There are over a 200 kinds of hibiscus. They grow all over world. They have been associated with Goddess as Rose of Sharon variety. They have a long history. Not surprising as they are beautiful and used for many medicinal purposes.
If your hibiscus has dull medium green heart shaped leaves, dinner plate sized white, pink or red flowers with HUGE, bomb shaped buds (2-4" in length!), it is a perennial, hardy hibiscus.
Hardy hibiscus need very little care over winter, they are root hardy to about zone 5 with no protection. They die to ground each year. Hibiscus (Hibiscus sabdariffa), also known as roselle, is a flowering shrub in plant family of Malvaceae and is commonly used species of hibiscus for tea. The calyces are used to make cold and hot beverages in many of world's tropical and subtropical countries. The calyces (or calyxes) are used which are outer portion of flower bud. The calyces are often referred to as hibiscus flowers in recipes and tea blends. It is also a great contribution to popular rosehip tea giving it a lemony flavor and lovely red color. The aroma and taste of Hibiscus is slightly of berry-like aroma. It has a well balanced, tart and astringent flavor.
Hibiscus were once called shoe-black, "indicating use of its flowers by tropical bootblacks, to polish shoes." (Taylor's Encyclopedia of Gardening, 1961) This was single reliable reference to this use author could discover. Nor could this author allow such a claim to stand without attempting experimentation.One red flower (five petals removed from calyx, stamens, and pistil) did one shoe. The red petals became liquefied and slimy under pressure against leather. The liquid dried and could be buffed within minutes. The right shoe of an old pair of black business shoes now appears much shinier than its 'sinister' counterpart. The tips of thumb, index, and middle finger of my right hand were also a dark purple until liquid detergent and a brush were applied. Medicinal Uses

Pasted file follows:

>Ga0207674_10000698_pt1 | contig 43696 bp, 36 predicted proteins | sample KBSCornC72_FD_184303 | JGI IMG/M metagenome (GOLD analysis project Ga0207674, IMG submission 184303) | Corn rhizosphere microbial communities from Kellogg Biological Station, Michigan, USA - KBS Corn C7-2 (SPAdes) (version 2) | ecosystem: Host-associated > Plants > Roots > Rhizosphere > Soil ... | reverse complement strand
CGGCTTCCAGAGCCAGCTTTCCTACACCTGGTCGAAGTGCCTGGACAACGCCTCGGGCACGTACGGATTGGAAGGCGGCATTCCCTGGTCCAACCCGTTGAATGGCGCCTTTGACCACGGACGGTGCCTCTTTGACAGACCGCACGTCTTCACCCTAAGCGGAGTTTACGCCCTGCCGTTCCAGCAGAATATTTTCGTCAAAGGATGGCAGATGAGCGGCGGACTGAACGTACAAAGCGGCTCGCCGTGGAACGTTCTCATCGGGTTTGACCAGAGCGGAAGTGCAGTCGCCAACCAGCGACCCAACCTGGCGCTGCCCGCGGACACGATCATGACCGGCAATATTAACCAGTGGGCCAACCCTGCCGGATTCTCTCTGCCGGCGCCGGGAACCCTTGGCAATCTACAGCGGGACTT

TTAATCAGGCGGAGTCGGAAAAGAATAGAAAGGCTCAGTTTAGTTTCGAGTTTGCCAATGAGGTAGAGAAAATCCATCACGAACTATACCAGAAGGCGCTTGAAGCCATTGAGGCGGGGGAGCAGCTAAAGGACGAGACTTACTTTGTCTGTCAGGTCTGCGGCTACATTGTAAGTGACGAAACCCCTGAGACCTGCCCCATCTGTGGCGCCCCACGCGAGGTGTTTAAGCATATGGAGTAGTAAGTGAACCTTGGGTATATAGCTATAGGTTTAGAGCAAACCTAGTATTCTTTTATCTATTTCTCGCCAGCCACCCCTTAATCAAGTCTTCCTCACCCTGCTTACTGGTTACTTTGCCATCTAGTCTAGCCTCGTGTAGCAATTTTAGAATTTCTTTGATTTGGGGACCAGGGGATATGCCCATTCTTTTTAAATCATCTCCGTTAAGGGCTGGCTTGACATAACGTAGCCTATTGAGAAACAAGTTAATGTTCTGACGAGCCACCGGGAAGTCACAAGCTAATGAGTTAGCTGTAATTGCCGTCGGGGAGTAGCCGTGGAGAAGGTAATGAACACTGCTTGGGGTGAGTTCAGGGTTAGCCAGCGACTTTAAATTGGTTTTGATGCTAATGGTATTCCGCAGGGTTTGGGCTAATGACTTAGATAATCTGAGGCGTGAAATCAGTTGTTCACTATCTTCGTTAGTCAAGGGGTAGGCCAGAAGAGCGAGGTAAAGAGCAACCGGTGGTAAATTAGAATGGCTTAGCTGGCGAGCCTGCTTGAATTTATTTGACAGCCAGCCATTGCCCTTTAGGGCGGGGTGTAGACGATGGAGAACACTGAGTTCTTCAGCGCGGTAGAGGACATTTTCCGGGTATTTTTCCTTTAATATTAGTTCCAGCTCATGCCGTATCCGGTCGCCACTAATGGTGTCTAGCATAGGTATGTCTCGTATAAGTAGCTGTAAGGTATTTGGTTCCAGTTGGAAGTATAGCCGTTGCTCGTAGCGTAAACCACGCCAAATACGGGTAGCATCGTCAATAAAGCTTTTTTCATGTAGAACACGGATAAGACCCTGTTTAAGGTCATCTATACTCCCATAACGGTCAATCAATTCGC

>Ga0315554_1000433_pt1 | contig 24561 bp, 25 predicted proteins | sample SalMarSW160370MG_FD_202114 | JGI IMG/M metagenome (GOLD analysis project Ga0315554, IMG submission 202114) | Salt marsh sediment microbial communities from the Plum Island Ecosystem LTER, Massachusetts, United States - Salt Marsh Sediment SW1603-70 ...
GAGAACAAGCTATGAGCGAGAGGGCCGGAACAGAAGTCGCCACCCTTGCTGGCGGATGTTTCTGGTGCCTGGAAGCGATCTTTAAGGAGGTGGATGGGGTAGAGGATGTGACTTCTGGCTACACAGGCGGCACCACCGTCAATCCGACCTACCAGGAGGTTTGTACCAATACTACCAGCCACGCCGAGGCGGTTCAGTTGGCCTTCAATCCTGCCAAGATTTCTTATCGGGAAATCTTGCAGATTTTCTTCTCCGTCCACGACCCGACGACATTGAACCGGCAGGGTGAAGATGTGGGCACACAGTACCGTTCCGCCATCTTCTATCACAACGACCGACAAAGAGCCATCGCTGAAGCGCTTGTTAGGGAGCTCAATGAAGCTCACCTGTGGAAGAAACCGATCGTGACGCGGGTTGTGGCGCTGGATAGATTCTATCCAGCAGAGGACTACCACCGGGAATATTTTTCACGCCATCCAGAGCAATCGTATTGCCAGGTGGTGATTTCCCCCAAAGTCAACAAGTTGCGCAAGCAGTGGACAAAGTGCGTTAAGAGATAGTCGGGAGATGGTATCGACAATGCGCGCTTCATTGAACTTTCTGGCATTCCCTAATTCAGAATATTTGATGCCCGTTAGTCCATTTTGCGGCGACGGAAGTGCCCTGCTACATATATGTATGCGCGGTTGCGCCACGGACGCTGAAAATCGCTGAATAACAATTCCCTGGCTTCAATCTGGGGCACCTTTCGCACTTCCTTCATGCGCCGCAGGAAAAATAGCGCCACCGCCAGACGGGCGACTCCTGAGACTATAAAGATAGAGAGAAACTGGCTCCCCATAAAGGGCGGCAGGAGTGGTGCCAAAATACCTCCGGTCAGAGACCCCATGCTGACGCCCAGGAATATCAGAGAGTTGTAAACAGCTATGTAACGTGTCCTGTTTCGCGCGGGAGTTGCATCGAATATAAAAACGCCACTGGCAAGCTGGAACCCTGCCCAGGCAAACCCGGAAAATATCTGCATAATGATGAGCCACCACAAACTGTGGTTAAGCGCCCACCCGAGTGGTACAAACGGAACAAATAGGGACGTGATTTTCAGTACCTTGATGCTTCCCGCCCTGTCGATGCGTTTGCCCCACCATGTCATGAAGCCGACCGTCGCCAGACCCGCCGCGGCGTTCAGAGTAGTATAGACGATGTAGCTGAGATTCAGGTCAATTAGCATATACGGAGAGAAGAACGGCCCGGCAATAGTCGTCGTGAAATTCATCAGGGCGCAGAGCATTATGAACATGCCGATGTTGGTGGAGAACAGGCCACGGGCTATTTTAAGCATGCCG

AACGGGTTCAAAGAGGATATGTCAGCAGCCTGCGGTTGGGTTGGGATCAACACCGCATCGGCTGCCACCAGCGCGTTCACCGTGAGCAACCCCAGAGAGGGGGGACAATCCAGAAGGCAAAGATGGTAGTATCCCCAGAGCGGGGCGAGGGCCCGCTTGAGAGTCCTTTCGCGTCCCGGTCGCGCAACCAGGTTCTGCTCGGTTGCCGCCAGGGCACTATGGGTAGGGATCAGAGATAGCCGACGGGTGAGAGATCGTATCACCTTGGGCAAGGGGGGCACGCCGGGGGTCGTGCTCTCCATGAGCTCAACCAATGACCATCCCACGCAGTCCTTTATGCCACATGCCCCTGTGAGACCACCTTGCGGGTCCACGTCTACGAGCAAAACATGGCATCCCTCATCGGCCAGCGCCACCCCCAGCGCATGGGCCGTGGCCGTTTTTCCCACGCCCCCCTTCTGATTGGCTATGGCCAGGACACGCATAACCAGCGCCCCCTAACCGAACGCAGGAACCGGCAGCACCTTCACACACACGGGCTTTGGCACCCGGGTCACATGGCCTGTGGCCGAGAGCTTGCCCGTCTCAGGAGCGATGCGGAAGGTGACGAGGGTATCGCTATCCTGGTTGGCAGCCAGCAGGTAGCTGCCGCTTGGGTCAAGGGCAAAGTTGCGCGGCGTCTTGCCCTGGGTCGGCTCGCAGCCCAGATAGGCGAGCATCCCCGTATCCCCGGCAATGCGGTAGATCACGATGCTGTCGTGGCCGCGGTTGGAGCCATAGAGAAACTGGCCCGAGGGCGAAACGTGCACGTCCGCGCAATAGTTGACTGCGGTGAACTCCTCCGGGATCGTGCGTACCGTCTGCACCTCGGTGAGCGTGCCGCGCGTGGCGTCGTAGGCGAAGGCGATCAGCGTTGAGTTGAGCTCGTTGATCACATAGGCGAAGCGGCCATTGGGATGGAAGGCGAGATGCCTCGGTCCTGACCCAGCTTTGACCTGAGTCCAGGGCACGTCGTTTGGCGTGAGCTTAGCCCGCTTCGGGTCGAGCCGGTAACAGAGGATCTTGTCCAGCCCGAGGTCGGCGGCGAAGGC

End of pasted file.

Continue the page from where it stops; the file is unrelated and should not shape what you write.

Medicinally, leaves are emollient, and are much used in Guinea as a diuretic, refrigerant, and sedative; fruits are antiscorbutic; leaves, seeds, and ripe calyces are diuretic and antiscorbutic; and succulent calyx, boiled in water, is used as a drink in bilious attacks; leaves and powdered seeds are eaten in West Africa. Philippines use bitter root as an aperitive and tonic. Angolans use mucilaginous leaves as an emollient and as a soothing cough remedy.